It is tempting to want higher ed to be more like Uber. The fact that this is a really bad idea does not stop us from thinking it. Uber is such a transportation leap from taxis that we yearn for a similar leap in higher ed. We see what the combination of big data and ubiquitous mobile computing can do for transportation, and our minds start to race about applying these technologies to higher ed. We observe the taxi industry doing whatever it can to preserve its protections from competition, and we wonder if our legacy institutions are doing the same when it comes to education and credentialing.
What will be the Uber equivalent in higher education? My suspicion is that the big education shift that we will see over the next decade will be concentrated at the foundational / introductory level. This will take a bit of time to get right, but in a few years (maybe 3) we will discover that the combination of adaptive learning platforms and open online course platforms can produce educational results that are every bit as good as the typical introductory class.
The reason that the ASU Global Freshman Academy is the biggest higher ed story of 2015 is because this experiment has the potential to change our higher education model. Rather than attend introductory classes in giant lecture halls, tomorrow’s students will be able to master foundational knowledge (and receive course credit) cheaply and online. This approach will free up resources for mentoring, tutoring and coaching of at-risk students, as resources can be concentrated on those that need the most help. Where all this will end up with is the ability to shorten time to graduation, lowering the costs of an undergraduate degree. The future of the undergraduate education will be less expensive and faster than today - at least for those students outside of a handful of highly selective institutions.
Where the dream of Uber breaks down in higher education is in everything that comes after the acquisition of basic skills and information. The job that we will need all of higher education to do tomorrow is to deliver the type of education that liberal arts schools are already doing today. Postsecondary education will need to focus on preparing graduates for a lifetime of learning, while concentrating less on the specific job skills that we think that the labor market needs today. These jobs will change. What will not change is the premium of people who can reason, work collaboratively, communicate clearly, and adapt to changing circumstances. The jobs that the robots will not take are the liberal arts jobs.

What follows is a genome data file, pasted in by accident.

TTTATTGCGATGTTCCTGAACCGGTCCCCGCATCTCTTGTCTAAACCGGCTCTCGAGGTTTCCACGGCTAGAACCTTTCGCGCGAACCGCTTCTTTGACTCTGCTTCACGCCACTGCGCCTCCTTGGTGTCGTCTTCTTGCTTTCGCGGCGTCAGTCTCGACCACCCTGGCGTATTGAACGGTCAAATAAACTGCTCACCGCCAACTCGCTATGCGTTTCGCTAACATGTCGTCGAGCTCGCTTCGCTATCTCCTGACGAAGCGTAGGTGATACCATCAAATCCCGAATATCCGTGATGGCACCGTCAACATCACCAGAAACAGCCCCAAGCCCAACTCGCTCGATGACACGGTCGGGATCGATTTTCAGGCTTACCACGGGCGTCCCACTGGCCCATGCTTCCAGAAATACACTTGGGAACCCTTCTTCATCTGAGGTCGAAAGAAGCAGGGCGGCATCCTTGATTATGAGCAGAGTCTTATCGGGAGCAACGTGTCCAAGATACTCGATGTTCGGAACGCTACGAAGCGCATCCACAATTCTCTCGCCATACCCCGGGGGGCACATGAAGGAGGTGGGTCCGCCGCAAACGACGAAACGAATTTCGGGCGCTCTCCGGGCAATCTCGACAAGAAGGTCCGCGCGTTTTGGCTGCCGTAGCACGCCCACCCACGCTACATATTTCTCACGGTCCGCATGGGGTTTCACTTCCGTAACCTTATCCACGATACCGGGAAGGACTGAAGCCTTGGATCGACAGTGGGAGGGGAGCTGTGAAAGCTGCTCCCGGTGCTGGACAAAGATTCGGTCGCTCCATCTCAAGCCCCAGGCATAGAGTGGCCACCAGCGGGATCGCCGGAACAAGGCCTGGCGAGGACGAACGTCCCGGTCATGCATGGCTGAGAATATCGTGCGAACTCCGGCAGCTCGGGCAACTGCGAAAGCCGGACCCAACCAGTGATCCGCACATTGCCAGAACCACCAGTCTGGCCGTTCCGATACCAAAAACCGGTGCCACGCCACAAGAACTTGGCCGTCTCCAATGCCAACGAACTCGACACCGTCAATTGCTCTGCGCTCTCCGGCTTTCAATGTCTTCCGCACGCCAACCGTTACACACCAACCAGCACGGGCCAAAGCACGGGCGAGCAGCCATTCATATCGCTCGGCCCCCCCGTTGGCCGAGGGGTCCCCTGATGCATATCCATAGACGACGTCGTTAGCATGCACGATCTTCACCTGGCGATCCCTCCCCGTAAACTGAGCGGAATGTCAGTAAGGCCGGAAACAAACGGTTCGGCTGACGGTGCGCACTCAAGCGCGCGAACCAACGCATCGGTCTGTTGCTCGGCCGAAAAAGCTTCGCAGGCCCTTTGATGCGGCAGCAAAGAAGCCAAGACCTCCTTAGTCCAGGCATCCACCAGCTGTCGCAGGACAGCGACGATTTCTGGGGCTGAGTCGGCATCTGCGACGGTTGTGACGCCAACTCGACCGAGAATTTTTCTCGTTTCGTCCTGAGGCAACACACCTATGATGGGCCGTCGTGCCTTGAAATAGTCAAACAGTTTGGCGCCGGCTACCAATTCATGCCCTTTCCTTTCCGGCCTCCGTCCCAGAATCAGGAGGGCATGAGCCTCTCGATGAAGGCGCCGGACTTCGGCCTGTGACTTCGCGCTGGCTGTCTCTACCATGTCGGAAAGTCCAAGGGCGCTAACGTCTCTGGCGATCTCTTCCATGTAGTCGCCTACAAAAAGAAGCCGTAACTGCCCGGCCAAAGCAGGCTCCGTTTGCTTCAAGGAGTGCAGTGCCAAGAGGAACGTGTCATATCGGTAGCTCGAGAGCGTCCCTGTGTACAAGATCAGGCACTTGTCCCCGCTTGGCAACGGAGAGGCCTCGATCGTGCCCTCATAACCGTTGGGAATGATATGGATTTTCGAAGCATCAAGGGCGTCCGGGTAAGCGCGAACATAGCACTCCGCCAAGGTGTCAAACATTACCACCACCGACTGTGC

What are the higher ed lessons we should take away from Uber? The smartest path that our colleges and universities can take is to invest as much resources as possible in the type of learning that is not susceptible to commodification. The sort of education that is not susceptible to scale. A method of instruction that is not susceptible to being replaced by smart phones and big data.
The real lesson from Uber is not that we should be investing in technologies for educational scale, but rather that we should be investing in educators. Uber is tellling us that we need to invest in a model where experienced and skilled faculty are given the autonomy, space, time, and support necessary to build a durable learning relationship with each of their students. That sort of relational model of learning can’t be scaled and can’t be commoditized. An education that cannot be replaced by an algorithm or a platform. An education that is valuable precisely because it can only happen at a human scale.
Any college or university that chooses not to invest in its educators will eventually find itself in a race to the bottom that it can never win. A school will never be as efficient as a platform. Leave the commoditized aspects of postsecondary education to the low-cost players. Invest in a people-centric and relational model of teaching and learning. Listen to the lessons of Uber.
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